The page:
I run across this particular meme a lot, typically more than once a week. People usually hold it up as a example of young vs old, education vs “conventional wisdom” or schooling, etc. People love to share it, it’s pithy and on the surface it seems to compare those that are “wise” vs those that are educated, as if the two are somehow exclusive. The honest answer is that the latter often leads to the former. But I digress – I was talking specifically about this meme.

It’s wrong.

Yes, it is true that people can go to school and still come out inexperienced, naive, lacking in worldly matters. It’s true that some people just come out not knowing roughly as much as they didn’t know going in. Of course, it’s also true that your odds of winning the Powerball lottery are roughly 1 in 300 million. For the remaining people, you’re far better off knowing more rather than less, far better off having received an education than not. No, not everyone benefits from an education at the same level, and not all education is received at school, but you don’t benefit from personal ignorance. Stop pretending ignorance is a virtue, stop pretending those who pursue knowledge in any form are somehow less from where they acquired it. That’s the case for students at school, university, apprenticeships or hard knocks. What matters is that knowledge serves you better than ignorance, every time.

The usual narrative is that CEO’s and alphabet employees are seeing the fruits of their success. A job well done is a job well rewarded. The truth is that a job well rewarded is usually funded by your tax dollars, among other things, while those that do the bulk of the work continue to see shrinking pay and benefits. All the bailouts during Bush and Obama, the tax cut during Trump- guess which ones see the benefits? But hey, financing CEO pay with taxpayer money is Capitalism*, so that’s good!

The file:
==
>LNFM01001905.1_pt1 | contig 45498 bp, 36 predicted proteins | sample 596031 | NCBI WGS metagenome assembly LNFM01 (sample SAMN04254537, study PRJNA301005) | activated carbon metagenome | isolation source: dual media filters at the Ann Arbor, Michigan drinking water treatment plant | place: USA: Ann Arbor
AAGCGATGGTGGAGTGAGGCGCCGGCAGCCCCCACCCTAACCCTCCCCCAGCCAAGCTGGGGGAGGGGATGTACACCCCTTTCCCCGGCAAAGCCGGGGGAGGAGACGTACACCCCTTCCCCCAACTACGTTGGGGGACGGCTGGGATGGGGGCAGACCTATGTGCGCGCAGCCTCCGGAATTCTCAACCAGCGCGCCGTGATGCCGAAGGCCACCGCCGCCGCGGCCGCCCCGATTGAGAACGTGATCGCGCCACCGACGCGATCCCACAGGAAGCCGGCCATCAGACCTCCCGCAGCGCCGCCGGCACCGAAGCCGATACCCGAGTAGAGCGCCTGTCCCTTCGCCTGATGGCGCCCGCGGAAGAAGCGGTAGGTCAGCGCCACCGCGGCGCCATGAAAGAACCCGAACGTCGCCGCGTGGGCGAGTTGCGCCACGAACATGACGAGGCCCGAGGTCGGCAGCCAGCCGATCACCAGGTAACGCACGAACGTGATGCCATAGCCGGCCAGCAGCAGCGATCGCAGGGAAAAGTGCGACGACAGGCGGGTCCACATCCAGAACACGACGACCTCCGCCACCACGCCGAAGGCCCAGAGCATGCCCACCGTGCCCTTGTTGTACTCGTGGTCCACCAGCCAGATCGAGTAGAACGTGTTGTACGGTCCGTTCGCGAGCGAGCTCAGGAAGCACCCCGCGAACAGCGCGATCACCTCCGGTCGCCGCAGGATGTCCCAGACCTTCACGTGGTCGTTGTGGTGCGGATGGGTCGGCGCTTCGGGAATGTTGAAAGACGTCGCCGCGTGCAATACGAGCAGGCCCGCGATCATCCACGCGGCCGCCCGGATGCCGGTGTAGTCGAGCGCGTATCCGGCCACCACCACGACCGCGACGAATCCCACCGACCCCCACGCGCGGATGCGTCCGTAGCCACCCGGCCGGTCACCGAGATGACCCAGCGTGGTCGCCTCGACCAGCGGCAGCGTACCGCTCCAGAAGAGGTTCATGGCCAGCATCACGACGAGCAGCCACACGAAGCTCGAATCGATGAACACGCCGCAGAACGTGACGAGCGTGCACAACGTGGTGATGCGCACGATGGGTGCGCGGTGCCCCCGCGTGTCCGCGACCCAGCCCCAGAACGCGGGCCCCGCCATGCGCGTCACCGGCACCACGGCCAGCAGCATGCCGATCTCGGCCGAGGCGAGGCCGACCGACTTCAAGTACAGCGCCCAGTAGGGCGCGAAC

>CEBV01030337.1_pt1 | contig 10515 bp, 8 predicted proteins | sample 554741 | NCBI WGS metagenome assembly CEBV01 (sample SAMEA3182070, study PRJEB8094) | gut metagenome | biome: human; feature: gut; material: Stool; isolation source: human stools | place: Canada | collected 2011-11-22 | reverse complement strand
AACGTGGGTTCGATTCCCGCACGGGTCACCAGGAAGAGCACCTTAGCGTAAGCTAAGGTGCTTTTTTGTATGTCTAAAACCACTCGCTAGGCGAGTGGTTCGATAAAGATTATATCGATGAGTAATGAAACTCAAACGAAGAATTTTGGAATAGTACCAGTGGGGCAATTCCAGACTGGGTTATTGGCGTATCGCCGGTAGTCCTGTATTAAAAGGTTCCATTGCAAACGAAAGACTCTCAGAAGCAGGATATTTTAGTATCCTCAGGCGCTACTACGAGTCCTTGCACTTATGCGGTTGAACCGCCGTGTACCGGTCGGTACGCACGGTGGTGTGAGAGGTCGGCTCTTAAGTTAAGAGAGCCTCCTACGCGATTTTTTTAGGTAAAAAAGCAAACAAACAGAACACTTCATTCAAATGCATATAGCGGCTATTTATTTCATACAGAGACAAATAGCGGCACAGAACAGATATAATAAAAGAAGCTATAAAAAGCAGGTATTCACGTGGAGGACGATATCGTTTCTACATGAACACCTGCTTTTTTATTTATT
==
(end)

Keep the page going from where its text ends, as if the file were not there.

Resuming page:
*(or rather, it’s a common result of unregulated Capitalism)

So yesterday I asked two questions about risk tolerance, but also about perspective. Today I have two more.

The place you live requires you to donate to their communal defense fund, which is used to protect you against foreign aggression. However, you also know that despite it being marked for defense, a lot of the funds are actually used for offense in other countries instead of threats against your actual country. The cost of this to you is about $2500 a year. What’s more, you know that in addition to lives lost in military combat, your money is also funding the deaths of some 16,000 civilians a year. Would that change how you view the money you spend on defense? Would that affect how much, or how, you would want to your money to be spent?

Would you, if the opportunity presented itself, spend $100 to make $1000? You have to spend the money first, but it would make you a thousand back, guaranteed. Seems like a pretty easy choice, doesn’t it? Some people don’t have that opportunity, but it makes sense if you can. Or does it? Some people just don’t see it that way. How about you?

What if you had the opportunity to help 100 families get back on their feet? Maybe with food, or clothing, or a bit of assistance with their rent? And it cost you, say, $60 a year. Not a lot of money by itself, but there are a lot of people working together to help. But 1 out of those hundred families was lying. They don’t need your assistance. Would you still do it, knowing that somebody out there is defrauding you? What do you say now? What if that number were 2, or 3 or even 10?